*_=...

    Key names ending in (_) are reserved for local administrators use.

  • {i} the kv-pair field is only accepted by Squid-3.4 and newer.

  • {i} the kv-pair returned by this helper can be logged by the %note logformat code.

  • /!\ This field is only accepted on OK, ERR and BH responses and must not be sent on other responses.

message
  • A message string that Squid can display on an error page. This field is only accepted on NA and BH responses. From Squid-3.4 this field is deprecated by the message= kv-pair on BH responses.

Squid native Windows build with NEGOTIATE support

A native Windows build of Squid with Negotiate support. Binary package and source archive are available on http://squid.acmeconsulting.it/.

What do I need to do to support NEGOTIATE on Squid?

Just like any other security protocol, support for Negotiate in Squid is made up by two parts:

  1. code within Squid to talk to the client.
    • Squid-2.6 or later built with --enable-auth="negotiate"

    • Squid-3.2 or later built with --enable-auth-negotiate

  2. one or more authentication helpers which perform the grunt work.
    • ntlm_auth from Samba 4 with the --helper-protocol=gss-spnego parameter

    • negotiate_wrapper or squid_kerb_auth by Markus Moeller
    • win32_negotiate_auth.exe on windows

Of course the protocol needs to be enabled in the configuration file for everything to work.

auth_param negotiate program /usr/sbin/squid_kerb_auth
  • {i} All other negotiate parameters are optional. see auth_param NEGOTIATE section for more details.

Testing

Testing Squid

Send any URL with a GET or any other request via Squid.

squidclient http://example.com/

Squid when setup correctly replies with Proxy-Authenticate: Negotiate like shown:

HTTP/1.1 407 Proxy Authentication Required
Server: squid/3.2.0.14
Mime-Version: 1.0
Date: Thu, 12 Jan 2012 03:41:33 GMT
Proxy-Authenticate: Negotiate
...

Testing the win32 helper from Unix

If you want to test the UNIX side of things out, there actually is a way to access the win32 helper from a Unix box, and that is by performing an "authorized man-in-the-middle attack", as follows:

  • You need to have an sshd running on the windows box (not a small feat by itself, but it's outside the scope of this document - see http://www.cygwin.com/ for details). Notice that it has to be running as the SYSTEM account.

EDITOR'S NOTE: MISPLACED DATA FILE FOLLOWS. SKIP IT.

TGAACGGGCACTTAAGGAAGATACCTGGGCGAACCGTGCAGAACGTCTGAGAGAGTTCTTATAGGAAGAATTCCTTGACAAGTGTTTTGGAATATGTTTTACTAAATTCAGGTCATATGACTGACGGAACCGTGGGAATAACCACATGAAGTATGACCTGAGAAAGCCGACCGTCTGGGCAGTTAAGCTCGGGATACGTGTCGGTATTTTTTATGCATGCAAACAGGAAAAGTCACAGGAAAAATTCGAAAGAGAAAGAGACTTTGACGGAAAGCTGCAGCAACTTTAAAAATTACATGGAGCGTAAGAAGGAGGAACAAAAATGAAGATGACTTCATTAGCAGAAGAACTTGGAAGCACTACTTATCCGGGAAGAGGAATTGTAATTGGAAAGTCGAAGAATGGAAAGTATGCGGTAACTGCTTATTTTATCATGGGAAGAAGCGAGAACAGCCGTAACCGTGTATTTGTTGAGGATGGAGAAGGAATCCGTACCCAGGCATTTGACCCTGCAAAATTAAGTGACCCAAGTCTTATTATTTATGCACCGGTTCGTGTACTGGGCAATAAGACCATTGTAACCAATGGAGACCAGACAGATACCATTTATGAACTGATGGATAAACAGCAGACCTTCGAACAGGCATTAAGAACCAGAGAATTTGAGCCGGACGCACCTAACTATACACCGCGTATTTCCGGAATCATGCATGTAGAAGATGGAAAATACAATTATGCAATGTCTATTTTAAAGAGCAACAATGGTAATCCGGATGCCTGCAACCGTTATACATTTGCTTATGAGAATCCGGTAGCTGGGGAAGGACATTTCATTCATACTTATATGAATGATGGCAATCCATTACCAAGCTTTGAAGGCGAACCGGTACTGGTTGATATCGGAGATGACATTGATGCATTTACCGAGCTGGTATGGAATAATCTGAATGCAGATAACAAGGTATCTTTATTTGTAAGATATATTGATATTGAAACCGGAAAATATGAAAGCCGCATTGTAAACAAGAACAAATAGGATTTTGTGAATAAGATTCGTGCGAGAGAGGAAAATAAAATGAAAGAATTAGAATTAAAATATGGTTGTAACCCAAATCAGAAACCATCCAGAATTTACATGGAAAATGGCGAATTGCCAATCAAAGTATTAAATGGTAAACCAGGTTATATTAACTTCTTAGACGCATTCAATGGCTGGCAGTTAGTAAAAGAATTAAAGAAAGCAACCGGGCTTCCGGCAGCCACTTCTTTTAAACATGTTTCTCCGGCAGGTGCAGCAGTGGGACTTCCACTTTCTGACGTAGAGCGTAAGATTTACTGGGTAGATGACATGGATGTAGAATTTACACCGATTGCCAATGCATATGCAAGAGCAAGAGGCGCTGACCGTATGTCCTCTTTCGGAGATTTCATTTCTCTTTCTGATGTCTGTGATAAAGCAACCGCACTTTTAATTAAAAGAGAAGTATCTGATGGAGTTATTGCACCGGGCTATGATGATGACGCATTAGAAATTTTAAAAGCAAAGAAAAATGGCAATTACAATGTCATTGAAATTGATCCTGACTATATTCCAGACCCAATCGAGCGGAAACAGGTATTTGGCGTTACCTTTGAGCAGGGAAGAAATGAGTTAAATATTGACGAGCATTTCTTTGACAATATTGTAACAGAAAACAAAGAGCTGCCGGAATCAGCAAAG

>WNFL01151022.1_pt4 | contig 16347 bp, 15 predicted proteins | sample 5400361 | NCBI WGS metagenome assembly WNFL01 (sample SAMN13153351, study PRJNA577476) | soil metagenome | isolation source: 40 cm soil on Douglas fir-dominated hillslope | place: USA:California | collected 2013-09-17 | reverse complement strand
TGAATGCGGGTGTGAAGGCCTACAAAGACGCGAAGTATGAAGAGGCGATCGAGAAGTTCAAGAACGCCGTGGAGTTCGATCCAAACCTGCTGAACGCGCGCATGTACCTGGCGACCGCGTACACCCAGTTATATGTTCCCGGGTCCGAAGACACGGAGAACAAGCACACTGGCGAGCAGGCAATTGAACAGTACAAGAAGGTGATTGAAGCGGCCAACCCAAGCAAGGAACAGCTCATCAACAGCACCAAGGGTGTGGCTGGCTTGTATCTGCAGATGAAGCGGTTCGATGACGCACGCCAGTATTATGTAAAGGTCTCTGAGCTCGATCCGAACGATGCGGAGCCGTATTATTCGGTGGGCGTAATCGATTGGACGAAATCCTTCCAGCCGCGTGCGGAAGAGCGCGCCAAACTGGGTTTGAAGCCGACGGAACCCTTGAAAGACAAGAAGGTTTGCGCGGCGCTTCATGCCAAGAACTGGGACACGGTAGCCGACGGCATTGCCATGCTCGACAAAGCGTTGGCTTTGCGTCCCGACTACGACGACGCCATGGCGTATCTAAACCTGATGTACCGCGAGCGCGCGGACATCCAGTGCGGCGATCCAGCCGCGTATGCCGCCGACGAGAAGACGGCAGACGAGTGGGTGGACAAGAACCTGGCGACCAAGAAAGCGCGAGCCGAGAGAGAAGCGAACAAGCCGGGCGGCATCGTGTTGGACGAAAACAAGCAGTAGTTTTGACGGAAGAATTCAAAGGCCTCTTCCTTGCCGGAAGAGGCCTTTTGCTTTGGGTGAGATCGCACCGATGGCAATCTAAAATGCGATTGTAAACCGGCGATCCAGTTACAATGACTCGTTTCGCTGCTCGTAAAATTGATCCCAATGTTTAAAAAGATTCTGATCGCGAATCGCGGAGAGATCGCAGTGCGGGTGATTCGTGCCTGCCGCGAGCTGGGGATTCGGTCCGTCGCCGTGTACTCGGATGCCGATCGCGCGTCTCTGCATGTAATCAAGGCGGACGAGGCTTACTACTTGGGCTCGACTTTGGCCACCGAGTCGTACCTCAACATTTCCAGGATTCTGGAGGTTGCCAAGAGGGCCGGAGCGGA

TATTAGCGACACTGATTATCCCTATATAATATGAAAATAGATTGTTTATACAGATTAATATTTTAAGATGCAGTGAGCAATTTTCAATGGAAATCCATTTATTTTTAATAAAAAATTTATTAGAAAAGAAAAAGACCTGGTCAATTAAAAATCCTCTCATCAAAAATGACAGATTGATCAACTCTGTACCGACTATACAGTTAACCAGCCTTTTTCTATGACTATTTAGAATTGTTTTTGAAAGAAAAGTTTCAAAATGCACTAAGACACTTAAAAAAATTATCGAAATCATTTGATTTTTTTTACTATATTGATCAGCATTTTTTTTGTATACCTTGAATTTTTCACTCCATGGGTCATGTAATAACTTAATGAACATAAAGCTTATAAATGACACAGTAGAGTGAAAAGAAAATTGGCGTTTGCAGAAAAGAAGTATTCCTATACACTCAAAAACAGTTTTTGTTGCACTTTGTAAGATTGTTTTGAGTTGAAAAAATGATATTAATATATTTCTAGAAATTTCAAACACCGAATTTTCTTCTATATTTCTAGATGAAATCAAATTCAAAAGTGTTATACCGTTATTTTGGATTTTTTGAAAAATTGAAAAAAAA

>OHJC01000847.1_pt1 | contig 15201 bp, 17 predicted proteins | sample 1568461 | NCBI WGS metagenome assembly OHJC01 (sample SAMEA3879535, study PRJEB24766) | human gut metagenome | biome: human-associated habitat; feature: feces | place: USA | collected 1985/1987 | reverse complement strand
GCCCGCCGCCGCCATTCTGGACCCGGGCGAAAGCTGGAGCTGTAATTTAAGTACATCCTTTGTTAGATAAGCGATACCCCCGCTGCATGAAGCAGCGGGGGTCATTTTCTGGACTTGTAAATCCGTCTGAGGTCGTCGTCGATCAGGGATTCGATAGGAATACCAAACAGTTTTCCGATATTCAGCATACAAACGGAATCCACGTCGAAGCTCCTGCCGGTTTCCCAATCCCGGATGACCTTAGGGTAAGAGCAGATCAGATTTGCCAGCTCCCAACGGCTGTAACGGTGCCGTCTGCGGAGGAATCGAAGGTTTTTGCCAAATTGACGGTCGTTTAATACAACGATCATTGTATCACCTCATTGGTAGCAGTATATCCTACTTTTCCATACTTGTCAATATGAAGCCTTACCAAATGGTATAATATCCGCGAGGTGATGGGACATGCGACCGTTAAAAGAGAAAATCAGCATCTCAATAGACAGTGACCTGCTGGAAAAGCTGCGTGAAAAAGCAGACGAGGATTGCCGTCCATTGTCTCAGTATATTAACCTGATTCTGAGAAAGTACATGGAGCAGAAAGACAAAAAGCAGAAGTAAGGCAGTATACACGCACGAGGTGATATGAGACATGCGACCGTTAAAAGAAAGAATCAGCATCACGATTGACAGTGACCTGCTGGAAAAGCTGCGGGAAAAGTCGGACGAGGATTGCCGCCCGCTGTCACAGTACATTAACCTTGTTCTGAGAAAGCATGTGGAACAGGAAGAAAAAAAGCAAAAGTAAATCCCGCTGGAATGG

• Create an ssh keypair for the squid user on the Unix box - it's better if the public key is not password-protected.
  • If it doesn't already exist, create an entry in /etc/passwd for the user 'system', specifying an homedir for him (let's call it /home/system from now on).
  • Create a /home/system/.ssh directory on the windows box, and copy within its authorized_keys file the public key of the squid user on the unix box. Try connecting from the unix box (you can run bash over ssh), save the server key and check that everything works.
  • You need to have the setspn tool from the MS Windows Resource Kit. You need to add the service name of the squid box to the windows box machine account, using the command

    •    setspn -A HTTP/netbiosname
         setspn -A HTTP/netbiosname.domain
  • configure as helper in squid.conf ssh calling into the helper (make sure that the helper is within %PATH%, i.e.
    •    auth_param negotiate ssh system@netbiosname.domain "win32_negotiate_auth.exe"

Troubleshooting

Token type errors

The token first presented by the client is used by helpers to identify which flavour is being used:

  • type 1 token - NTLM

  • type 2 token - Kerberos

You may see warnings or errors mentioning either of these token types with Negotiate authentication. Particularly common are problems with type 1 when configured with Kerberos helpers.

The issue is a mismatch between the client and helper capabilities. The negotiate_wrapper helper is currently the only helper known which can handle both types at once.


CategoryFeature

Features/NegotiateAuthentication (last edited 2012-01-12 03:56:40 by Amos Jeffries)